Thursday, May 24, 2007

Attorneys' fee petition denied for jailer acquitted of federal perjury charge

In Hicks v. U.S. Attorneys Office, Chief Judge Jones of the W.D. Va. denied the petitioner's claim for attorneys' fees under the Hyde Amendment, concluding that notwithstanding the petitioner's acquittal on the perjury and obstruction of justice charges brought against him related to his testimony in a civil case, the charges were not "vexatious, frivolous, or brought in bad faith."

In the civil case of Stiltner v. Crouse, Judge Jones granted summary judgment for the defendants, including Hicks, in connection with the wrongful death case brought in connection with the death of a woman who had held in custody at the jail in Buchanan County.

State court ruling on grievability precludes procedural due process claim

In Etters v. Spencer, Chief Judge Jones of the W.D. Va. dismissed in part the section 1983 claim of a former employee of Tazewell County, who claims that he has been deprived of liberty and property without due process.

The Court ruled that the plaintiff was bound by the determination in state court that the plaintiff had no grievance because he was a department head, excluded by the county government from application of the policy, and therefore he had no basis for his procedural due process claim (having received all the process he was due, which was none).

Oops, no joy on this one

In Casteel v. Davidson, the Fourth Circuit in a per curiam decision by the panel including Judges Michael, Traxler, and Duncan, affirmed summarily the opinion of the District Court, without hearing oral argument.

Since we were the ones hired to bring the appeal, I was hoping for a different outcome.

Local litigators Roy Jessee and Bill Moffet were up in Richmond earlier this week, arguing before a panel of Judge Motz, Judge Shedd, and Senior Judge Hamilton. I must remember to inquire about that when next I see those gentlemen.

Tuesday, May 22, 2007

Latest qualified immunity opinion from Supreme Court

Yesterday, in Los Angeles County v. Rettele, the Supreme Court reversed the denial of qualified immunity by the Ninth Circuit to law enforcement officers sued for unreasonableness in the conduct of a search where they were looking for African-Americans in a house where everyone there was Caucasian.

The Court concluded there was no constitutional violation.

In a concurring opinion, Justice Stevens suggested three items of interest: (1) he bashed the Ninth Circuit for deciding the case in an unpublished opinion, and (2) he thought it was obvious that the rights at issue were not clearly established, not even on the authorities the Ninth Circuit cited, and (3) he continues to object to the idea that qualified immunity should be decided by always going first to the merits question.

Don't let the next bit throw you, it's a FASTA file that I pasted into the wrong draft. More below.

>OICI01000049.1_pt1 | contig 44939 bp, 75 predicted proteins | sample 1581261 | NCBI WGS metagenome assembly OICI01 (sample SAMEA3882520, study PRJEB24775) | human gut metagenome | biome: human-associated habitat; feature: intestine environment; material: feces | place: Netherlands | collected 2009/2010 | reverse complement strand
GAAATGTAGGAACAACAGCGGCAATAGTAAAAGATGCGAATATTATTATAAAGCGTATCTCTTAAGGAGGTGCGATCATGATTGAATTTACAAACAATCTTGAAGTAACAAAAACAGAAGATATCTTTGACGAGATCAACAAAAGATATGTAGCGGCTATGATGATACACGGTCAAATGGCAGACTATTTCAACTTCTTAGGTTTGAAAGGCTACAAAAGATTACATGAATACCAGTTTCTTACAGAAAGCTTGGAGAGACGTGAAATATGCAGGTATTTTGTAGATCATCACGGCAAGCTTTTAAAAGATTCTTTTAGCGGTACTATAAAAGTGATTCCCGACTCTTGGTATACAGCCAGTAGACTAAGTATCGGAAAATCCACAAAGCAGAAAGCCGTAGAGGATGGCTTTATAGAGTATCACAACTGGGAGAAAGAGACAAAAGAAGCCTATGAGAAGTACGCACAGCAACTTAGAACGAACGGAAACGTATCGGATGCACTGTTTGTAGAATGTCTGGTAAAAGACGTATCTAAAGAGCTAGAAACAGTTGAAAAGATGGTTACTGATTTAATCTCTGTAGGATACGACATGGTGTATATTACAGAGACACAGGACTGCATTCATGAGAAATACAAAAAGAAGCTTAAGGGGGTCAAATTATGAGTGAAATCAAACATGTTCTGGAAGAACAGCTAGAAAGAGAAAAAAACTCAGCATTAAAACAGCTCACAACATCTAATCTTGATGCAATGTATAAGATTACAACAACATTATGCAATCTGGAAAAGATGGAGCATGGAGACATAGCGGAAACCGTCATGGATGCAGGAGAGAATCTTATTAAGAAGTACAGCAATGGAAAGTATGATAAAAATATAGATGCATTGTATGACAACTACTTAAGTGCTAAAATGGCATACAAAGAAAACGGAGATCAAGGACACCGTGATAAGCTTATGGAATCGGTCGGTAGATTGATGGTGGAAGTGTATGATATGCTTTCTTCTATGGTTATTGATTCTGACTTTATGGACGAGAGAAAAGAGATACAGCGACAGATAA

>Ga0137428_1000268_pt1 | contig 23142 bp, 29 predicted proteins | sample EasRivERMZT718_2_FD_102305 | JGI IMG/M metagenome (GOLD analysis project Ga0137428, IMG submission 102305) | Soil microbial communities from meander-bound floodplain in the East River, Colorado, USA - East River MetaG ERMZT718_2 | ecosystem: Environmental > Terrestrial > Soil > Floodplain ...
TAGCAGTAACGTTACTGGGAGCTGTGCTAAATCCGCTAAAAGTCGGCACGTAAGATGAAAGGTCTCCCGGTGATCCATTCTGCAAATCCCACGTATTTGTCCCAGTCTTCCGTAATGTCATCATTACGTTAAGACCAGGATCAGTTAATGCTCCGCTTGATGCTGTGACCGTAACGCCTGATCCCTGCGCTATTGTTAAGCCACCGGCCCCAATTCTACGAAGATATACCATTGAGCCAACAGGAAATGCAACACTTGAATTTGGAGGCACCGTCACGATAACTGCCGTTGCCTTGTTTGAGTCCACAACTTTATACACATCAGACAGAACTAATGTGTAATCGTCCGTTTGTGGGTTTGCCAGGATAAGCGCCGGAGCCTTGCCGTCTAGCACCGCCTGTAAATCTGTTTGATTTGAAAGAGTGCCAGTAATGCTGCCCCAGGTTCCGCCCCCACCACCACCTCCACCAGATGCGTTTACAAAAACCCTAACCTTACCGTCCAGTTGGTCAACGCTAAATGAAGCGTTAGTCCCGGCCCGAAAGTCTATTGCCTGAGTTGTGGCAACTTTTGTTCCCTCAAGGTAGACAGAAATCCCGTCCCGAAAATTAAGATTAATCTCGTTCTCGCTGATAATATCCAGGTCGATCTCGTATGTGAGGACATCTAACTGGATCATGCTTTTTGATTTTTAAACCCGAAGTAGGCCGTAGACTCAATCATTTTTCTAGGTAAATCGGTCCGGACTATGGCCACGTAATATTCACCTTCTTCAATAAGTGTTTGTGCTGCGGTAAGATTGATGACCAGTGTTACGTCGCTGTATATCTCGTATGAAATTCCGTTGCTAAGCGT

On the latter point, I think that some opponents of qualified immunity would disagree, that the law never gets clearly established unless somebody rules on the merits every now and then.

Monday, May 21, 2007

A collection of Jerry Falwell posts

Saturday, January 07, 2006
The Falwell forecast on Alito

In this story from the Lynchburg paper, the Reverend Jerry Falwell predicts that the number of votes in the U.S. Senate in favor of the nomination of Judge Samuel Alito to the U.S. Supreme Court will be "in the high 50s or low 60s."

Monday, November 21, 2005
Jerry Falwell hoping for Protestant Knute Rockne

Explaining why he fired the football coach at Liberty University, Jerry Falwell here: "I don't have much time to get the football program in the Top 20."

Sunday, August 28, 2005
Falwell's sterling character denies him relief once again in the federal courts

Years ago, in the libel case brought by the Rev. Jerry Falwell against Larry Flynt over an ad parody in Hustler magazine, the jury found for the defendant, finding that "no reasonable man would believe that the parody was describing actual facts about Falwell." Falwell v. Flynt, 797 F.2d 1270, 1273 (4th Cir. 1986). The U.S. Supreme Court relied in part on this finding to overturn the verdict in favor of Falwell on his claim of intentional infliction of emotional distress. See Hustler Magazine v. Falwell, 485 U.S. 46, 56 (1988) ("We conclude that public figures and public officials may not recover for the tort of intentional infliction of emotional distress by reason of publications such as the one here at issue without showing in addition that the publication contains a false statement of fact which was made with 'actual malice,' i.e., with knowledge that the statement was false or with reckless disregard as to whether or not it was true.")

Last week, in Lamparello v. Falwell, the Fourth Circuit in an opinion by Judge Motz, joined by Judges Michael and King, reversed the district court's entry of an injunction prohibiting the defendant from maintaining a "gripe website critical of Reverend Jerry Falwell." The Court concluded that there was no likelihood of confusion between Falwell's trade names and the defendant's "gripe website." The Court said: "After even a quick glance at the content of the website at, no one seeking Reverend Falwell’s guidance would be misled by the domain name — — into believing Reverend Falwell authorized the content of that website. No one would believe that Reverend Falwell sponsored a site criticizing himself, his positions, and his interpretations of the Bible."

So, I conclude from these two cases, under these cases based on the First Amendment, Rev. Falwell's protection from those who would say transparently bogus things about him is that no one would believe them, and he can obtain a judicial remedy against only those commentators with expression that has some verisimilitude (but is not quite true, as truth, presumably, might also defeat some kinds of claims).